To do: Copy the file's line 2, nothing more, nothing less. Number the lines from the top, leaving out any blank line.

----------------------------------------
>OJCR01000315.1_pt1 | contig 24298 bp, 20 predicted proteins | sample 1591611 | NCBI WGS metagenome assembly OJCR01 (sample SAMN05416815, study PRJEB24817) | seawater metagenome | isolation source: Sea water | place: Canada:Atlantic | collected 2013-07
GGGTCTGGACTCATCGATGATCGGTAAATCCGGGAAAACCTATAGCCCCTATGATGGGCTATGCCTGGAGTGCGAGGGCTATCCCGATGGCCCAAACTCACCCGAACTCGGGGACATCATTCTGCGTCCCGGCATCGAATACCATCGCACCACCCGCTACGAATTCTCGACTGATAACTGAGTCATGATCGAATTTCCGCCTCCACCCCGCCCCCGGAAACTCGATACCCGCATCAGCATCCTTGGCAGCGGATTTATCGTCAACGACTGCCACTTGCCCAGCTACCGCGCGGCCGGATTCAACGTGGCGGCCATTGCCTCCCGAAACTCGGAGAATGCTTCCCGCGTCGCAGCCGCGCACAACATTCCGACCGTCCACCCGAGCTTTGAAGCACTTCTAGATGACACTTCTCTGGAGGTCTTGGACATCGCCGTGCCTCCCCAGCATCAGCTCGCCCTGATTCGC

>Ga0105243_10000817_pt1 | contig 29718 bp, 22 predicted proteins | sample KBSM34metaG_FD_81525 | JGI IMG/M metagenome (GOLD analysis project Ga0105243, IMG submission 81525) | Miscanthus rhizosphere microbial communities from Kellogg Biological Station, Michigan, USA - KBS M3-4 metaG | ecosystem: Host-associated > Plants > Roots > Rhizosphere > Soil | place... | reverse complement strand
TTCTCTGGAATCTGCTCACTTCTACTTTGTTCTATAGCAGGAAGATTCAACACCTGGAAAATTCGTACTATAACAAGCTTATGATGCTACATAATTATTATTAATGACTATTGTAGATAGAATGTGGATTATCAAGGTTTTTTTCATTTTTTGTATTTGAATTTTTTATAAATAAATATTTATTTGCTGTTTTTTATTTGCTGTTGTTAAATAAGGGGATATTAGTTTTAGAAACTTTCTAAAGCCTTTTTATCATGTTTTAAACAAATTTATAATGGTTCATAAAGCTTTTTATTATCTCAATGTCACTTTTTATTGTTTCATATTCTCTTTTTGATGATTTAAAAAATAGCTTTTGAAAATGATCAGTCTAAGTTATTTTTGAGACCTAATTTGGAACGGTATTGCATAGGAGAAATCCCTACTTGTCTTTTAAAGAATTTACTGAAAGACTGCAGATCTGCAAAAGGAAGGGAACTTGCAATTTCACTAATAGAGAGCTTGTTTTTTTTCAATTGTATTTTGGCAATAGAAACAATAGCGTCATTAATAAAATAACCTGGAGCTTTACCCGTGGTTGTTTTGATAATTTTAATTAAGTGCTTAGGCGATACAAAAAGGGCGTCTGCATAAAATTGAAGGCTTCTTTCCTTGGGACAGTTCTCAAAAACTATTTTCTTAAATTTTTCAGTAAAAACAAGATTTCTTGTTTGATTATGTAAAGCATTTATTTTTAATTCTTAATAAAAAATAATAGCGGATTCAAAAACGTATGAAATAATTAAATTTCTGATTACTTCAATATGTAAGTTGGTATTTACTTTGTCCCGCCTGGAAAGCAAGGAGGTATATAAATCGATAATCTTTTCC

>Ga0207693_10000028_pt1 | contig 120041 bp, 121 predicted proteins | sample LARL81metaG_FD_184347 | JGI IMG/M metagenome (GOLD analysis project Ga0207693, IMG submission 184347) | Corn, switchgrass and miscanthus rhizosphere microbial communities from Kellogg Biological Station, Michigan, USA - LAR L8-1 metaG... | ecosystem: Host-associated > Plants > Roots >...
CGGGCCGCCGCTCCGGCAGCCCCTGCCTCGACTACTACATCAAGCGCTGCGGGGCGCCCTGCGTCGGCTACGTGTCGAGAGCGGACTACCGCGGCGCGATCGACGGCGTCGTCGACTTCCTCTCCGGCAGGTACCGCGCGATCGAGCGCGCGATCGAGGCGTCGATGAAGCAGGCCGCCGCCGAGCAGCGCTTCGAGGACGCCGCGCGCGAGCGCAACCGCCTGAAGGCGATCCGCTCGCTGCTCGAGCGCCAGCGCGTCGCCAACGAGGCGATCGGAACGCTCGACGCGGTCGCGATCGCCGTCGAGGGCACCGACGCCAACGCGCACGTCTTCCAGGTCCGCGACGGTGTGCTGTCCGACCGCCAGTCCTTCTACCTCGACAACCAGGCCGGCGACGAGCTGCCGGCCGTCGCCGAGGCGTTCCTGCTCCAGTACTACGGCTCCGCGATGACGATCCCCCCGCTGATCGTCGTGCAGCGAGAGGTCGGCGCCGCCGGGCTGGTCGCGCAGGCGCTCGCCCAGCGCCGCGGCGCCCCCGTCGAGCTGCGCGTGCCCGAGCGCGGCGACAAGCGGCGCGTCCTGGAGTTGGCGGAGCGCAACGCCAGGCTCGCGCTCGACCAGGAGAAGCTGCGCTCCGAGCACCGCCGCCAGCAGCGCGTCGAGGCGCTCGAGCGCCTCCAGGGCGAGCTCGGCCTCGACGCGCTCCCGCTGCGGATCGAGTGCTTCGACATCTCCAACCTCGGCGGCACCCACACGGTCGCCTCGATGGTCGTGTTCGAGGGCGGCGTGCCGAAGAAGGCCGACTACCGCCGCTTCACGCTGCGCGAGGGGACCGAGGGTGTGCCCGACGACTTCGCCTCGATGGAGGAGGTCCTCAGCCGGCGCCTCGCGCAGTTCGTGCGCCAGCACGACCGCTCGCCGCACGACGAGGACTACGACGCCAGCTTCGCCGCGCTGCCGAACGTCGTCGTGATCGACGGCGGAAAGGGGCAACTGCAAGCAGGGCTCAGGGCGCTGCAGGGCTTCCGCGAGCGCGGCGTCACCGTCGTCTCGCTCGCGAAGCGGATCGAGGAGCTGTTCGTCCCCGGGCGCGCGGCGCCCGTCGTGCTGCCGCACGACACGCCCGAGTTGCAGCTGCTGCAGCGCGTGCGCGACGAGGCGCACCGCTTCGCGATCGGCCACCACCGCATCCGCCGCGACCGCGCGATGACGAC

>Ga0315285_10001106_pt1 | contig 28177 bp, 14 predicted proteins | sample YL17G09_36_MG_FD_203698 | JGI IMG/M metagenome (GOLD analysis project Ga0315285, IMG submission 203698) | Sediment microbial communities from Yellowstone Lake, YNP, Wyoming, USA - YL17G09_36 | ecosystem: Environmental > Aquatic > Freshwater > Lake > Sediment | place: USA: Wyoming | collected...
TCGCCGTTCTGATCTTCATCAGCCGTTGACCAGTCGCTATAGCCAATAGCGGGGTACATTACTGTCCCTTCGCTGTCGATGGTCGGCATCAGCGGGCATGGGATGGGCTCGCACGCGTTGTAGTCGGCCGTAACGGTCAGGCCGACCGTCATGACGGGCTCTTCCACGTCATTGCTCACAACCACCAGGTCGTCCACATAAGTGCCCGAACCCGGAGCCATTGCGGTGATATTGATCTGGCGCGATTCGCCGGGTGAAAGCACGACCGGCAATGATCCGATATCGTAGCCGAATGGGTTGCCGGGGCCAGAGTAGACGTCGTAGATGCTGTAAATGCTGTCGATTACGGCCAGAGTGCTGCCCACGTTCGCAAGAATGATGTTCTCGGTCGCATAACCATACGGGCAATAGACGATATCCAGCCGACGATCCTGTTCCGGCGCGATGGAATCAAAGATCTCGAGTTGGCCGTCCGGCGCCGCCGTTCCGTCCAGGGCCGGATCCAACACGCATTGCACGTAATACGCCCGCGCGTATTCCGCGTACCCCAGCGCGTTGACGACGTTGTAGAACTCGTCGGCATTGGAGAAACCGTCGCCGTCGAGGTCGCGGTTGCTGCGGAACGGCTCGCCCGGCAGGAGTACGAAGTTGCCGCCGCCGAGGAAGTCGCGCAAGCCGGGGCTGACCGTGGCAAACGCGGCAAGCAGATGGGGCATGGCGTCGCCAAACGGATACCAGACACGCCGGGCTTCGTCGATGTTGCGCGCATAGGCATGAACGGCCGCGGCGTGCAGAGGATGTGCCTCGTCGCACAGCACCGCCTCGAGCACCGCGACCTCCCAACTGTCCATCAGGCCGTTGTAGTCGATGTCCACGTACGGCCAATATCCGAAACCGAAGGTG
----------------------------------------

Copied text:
GGGTCTGGACTCATCGATGATCGGTAAATCCGGGAAAACCTATAGCCCCTATGATGGGCTATGCCTGGAGTGCGAGGGCTATCCCGATGGCCCAAACTCACCCGAACTCGGGGACATCATTCTGCGTCCCGGCATCGAATACCATCGCACCACCCGCTACGAATTCTCGACTGATAACTGAGTCATGATCGAATTTCCGCCTCCACCCCGCCCCCGGAAACTCGATACCCGCATCAGCATCCTTGGCAGCGGATTTATCGTCAACGACTGCCACTTGCCCAGCTACCGCGCGGCCGGATTCAACGTGGCGGCCATTGCCTCCCGAAACTCGGAGAATGCTTCCCGCGTCGCAGCCGCGCACAACATTCCGACCGTCCACCCGAGCTTTGAAGCACTTCTAGATGACACTTCTCTGGAGGTCTTGGACATCGCCGTGCCTCCCCAGCATCAGCTCGCCCTGATTCGC